The identification of sites of biodiversity conservation significance: progress with the application of a global standard

M.N. Foster, T.M. Brooks, A. Cuttelod, N. De Silva, L.D.C. Fishpool, E.A. Radford, S. Woodley


As a global community, we have a responsibility to ensure the long-term future of our natural heritage. As part of this, it is incumbent upon us to do all that we can to reverse the current trend of biodiversity loss, using all available tools at our disposal. One effective mean is safeguarding of those sites that are highest global priority for the conservation of biodiversity, whether through formal protected areas, community managed reserves, multiple-use areas, or other means. This special issue of the Journal of Threatened Taxa examines the application of the Key Biodiversity Area (KBA) approach to identifying such sites. Given the global mandate expressed through policy instruments such as the Convention on Biological Diversity (CBD), the KBA approach can help countries meet obligations in an efficient and transparent manner. KBA methodology follows the well-established general principles of vulnerability and irreplaceability, and while it aims to be a globally standardized approach, it recognizes the fundamental need for the process to be led at local and national levels. In this series of papers the application of the KBA approach is explored in seven countries or regions: the Caribbean, Indo-Burma, Japan, Macedonia, Mediterranean Algeria, the Philippines and the Upper Guinea region of West Africa. This introductory article synthesizes some of the common main findings and provides a comparison of key summary statistics.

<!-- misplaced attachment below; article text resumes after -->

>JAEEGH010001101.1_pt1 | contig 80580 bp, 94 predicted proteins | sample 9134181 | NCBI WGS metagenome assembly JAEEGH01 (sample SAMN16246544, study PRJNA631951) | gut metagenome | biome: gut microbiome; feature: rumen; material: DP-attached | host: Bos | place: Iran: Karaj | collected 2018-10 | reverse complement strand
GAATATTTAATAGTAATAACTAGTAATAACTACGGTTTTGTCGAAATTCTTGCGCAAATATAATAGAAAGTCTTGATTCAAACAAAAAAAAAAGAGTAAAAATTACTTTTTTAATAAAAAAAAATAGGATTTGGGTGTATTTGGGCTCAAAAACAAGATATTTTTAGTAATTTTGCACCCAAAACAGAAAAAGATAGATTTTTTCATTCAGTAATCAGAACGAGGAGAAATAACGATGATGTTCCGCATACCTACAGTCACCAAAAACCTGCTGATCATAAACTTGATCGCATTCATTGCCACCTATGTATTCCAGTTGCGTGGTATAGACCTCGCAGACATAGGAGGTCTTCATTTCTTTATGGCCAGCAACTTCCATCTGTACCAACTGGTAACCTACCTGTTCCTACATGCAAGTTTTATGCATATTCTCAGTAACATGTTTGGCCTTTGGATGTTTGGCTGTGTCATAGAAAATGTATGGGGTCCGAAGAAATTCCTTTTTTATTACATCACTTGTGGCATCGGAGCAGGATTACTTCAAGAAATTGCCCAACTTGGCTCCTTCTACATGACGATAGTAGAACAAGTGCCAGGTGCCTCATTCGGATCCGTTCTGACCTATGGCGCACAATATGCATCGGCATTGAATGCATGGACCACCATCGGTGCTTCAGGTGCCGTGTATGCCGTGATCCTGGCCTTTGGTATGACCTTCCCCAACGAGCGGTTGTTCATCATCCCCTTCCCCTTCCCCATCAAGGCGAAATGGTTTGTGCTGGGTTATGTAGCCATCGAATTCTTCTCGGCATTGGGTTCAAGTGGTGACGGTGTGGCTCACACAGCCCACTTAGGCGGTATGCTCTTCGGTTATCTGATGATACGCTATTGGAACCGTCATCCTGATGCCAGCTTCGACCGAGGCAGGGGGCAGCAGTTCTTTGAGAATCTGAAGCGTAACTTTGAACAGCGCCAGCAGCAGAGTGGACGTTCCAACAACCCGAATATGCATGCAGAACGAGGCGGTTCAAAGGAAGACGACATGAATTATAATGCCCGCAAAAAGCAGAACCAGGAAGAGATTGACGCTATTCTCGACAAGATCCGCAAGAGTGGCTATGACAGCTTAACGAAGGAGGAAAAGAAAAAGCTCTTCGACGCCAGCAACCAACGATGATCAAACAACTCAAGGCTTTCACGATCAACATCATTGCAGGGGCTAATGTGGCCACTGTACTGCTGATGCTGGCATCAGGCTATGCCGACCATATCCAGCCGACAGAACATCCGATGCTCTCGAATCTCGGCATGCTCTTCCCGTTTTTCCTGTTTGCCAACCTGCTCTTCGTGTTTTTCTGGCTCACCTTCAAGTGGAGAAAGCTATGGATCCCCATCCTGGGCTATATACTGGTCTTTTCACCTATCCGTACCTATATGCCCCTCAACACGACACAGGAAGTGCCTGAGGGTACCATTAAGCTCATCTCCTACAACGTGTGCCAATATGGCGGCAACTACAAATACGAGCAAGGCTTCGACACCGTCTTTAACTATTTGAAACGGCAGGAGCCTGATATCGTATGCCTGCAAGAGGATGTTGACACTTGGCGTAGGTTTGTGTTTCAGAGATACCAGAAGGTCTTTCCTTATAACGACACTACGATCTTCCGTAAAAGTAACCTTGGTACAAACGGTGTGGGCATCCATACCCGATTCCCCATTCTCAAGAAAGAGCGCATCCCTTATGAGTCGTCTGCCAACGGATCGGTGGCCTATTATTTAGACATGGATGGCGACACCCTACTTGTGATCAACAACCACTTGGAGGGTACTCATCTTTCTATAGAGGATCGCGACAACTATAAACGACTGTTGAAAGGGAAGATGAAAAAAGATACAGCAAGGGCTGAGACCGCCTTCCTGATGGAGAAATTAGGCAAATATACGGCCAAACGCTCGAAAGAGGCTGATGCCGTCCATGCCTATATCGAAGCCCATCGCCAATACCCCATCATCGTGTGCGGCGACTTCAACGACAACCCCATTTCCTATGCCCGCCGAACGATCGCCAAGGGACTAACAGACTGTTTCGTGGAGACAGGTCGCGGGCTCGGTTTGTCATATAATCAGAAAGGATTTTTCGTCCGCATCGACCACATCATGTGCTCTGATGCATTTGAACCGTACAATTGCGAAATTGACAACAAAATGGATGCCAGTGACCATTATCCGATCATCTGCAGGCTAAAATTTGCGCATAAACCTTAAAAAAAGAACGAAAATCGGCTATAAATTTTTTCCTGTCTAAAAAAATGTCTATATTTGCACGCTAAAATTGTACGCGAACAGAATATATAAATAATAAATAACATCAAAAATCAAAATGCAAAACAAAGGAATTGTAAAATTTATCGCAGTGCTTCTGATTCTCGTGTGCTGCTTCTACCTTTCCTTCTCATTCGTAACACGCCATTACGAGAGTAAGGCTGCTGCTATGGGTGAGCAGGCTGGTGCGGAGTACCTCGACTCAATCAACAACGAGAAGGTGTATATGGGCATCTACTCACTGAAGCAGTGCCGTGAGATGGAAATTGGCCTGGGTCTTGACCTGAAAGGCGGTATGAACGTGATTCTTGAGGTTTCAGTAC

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Copyright (c) 2012 M.N. Foster, T.M. Brooks, A. Cuttelod, N. De Silva, L.D.C. Fishpool, E.A. Radford, S. Woodley

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The Journal of Threatened Taxa is an open access and print, peer-reviewed, monthly, international journal on conservation and taxonomy. The aim of the Journal is to promote wildlife research and conservation action worldwide at no cost to authors, no subscription or membership cost, and no hidden cost, on a regular basis without compromising on ethics, standards and pre-requisites of scientific publications.





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